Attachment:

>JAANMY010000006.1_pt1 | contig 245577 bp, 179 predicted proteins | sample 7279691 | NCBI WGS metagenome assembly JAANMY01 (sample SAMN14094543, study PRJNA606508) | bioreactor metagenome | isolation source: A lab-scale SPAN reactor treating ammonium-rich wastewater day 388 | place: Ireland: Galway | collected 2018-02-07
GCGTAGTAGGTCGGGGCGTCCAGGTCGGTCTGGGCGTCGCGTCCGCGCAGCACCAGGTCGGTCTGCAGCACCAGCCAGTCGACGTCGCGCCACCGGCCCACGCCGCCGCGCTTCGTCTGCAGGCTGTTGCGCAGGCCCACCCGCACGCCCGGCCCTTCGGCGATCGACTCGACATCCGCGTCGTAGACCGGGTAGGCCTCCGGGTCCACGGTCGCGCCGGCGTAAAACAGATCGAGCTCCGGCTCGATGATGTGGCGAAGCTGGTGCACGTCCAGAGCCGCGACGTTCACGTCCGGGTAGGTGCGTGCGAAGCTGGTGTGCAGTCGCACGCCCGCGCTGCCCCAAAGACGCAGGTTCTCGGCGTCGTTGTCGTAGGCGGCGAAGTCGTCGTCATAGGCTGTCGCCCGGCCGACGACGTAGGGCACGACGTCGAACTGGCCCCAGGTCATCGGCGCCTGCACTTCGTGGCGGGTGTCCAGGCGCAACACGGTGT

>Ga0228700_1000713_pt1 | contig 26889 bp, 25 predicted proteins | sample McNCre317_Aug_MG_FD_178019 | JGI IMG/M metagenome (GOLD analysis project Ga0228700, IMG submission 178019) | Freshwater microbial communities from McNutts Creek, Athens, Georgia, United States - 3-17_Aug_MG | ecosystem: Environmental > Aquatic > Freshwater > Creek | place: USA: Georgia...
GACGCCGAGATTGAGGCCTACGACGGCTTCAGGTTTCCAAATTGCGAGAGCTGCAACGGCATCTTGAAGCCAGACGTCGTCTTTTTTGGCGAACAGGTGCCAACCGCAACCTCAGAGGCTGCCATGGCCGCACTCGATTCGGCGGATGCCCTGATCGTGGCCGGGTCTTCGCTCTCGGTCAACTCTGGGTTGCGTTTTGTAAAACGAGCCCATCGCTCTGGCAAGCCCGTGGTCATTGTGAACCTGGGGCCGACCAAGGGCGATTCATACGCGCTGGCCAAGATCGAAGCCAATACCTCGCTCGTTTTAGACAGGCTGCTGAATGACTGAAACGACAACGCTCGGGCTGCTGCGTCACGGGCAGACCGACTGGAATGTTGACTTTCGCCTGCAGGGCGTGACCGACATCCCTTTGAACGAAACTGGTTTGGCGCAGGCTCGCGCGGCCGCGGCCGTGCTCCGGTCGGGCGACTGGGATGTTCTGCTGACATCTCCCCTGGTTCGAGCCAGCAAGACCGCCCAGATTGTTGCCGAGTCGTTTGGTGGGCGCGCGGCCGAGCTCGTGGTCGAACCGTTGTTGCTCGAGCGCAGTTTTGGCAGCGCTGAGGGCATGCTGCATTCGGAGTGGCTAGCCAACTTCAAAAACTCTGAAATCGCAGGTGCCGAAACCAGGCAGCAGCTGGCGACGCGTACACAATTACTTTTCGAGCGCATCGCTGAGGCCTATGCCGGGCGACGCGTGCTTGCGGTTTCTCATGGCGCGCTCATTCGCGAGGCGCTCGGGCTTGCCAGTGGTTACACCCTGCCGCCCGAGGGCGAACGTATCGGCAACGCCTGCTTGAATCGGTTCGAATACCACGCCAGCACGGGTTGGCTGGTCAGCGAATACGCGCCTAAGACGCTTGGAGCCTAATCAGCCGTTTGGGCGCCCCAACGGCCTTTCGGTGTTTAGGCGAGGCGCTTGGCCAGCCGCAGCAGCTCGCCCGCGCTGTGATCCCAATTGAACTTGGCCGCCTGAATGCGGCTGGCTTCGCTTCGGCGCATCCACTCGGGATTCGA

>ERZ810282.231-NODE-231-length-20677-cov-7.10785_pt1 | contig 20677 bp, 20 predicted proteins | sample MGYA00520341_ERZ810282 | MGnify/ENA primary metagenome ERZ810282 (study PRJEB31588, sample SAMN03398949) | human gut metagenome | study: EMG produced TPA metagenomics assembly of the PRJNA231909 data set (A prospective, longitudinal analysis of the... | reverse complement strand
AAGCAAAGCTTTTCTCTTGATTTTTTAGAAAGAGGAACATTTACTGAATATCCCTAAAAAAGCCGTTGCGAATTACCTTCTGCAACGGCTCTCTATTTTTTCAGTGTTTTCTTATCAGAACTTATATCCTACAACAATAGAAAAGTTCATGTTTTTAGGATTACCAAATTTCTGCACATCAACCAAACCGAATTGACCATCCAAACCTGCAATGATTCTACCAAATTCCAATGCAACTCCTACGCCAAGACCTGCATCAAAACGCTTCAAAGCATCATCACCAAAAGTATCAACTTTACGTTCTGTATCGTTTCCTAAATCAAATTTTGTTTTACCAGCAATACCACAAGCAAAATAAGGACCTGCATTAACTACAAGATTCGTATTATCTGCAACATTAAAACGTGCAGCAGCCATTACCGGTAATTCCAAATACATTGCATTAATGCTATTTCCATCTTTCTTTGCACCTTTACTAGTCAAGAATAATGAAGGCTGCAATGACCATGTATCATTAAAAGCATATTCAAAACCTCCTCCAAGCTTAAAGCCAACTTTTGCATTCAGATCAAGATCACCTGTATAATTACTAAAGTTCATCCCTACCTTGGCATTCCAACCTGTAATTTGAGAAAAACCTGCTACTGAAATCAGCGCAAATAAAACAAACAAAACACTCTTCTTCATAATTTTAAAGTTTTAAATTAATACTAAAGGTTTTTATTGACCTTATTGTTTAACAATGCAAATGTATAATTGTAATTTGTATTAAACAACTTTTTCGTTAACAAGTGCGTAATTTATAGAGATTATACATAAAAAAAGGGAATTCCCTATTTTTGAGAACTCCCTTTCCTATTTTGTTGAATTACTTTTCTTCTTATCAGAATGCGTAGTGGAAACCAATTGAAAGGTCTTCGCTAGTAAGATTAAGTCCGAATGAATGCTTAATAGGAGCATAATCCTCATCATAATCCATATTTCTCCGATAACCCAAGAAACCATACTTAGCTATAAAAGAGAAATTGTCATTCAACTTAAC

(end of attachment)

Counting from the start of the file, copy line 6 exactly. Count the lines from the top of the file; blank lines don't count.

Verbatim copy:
AAGCAAAGCTTTTCTCTTGATTTTTTAGAAAGAGGAACATTTACTGAATATCCCTAAAAAAGCCGTTGCGAATTACCTTCTGCAACGGCTCTCTATTTTTTCAGTGTTTTCTTATCAGAACTTATATCCTACAACAATAGAAAAGTTCATGTTTTTAGGATTACCAAATTTCTGCACATCAACCAAACCGAATTGACCATCCAAACCTGCAATGATTCTACCAAATTCCAATGCAACTCCTACGCCAAGACCTGCATCAAAACGCTTCAAAGCATCATCACCAAAAGTATCAACTTTACGTTCTGTATCGTTTCCTAAATCAAATTTTGTTTTACCAGCAATACCACAAGCAAAATAAGGACCTGCATTAACTACAAGATTCGTATTATCTGCAACATTAAAACGTGCAGCAGCCATTACCGGTAATTCCAAATACATTGCATTAATGCTATTTCCATCTTTCTTTGCACCTTTACTAGTCAAGAATAATGAAGGCTGCAATGACCATGTATCATTAAAAGCATATTCAAAACCTCCTCCAAGCTTAAAGCCAACTTTTGCATTCAGATCAAGATCACCTGTATAATTACTAAAGTTCATCCCTACCTTGGCATTCCAACCTGTAATTTGAGAAAAACCTGCTACTGAAATCAGCGCAAATAAAACAAACAAAACACTCTTCTTCATAATTTTAAAGTTTTAAATTAATACTAAAGGTTTTTATTGACCTTATTGTTTAACAATGCAAATGTATAATTGTAATTTGTATTAAACAACTTTTTCGTTAACAAGTGCGTAATTTATAGAGATTATACATAAAAAAAGGGAATTCCCTATTTTTGAGAACTCCCTTTCCTATTTTGTTGAATTACTTTTCTTCTTATCAGAATGCGTAGTGGAAACCAATTGAAAGGTCTTCGCTAGTAAGATTAAGTCCGAATGAATGCTTAATAGGAGCATAATCCTCATCATAATCCATATTTCTCCGATAACCCAAGAAACCATACTTAGCTATAAAAGAGAAATTGTCATTCAACTTAAC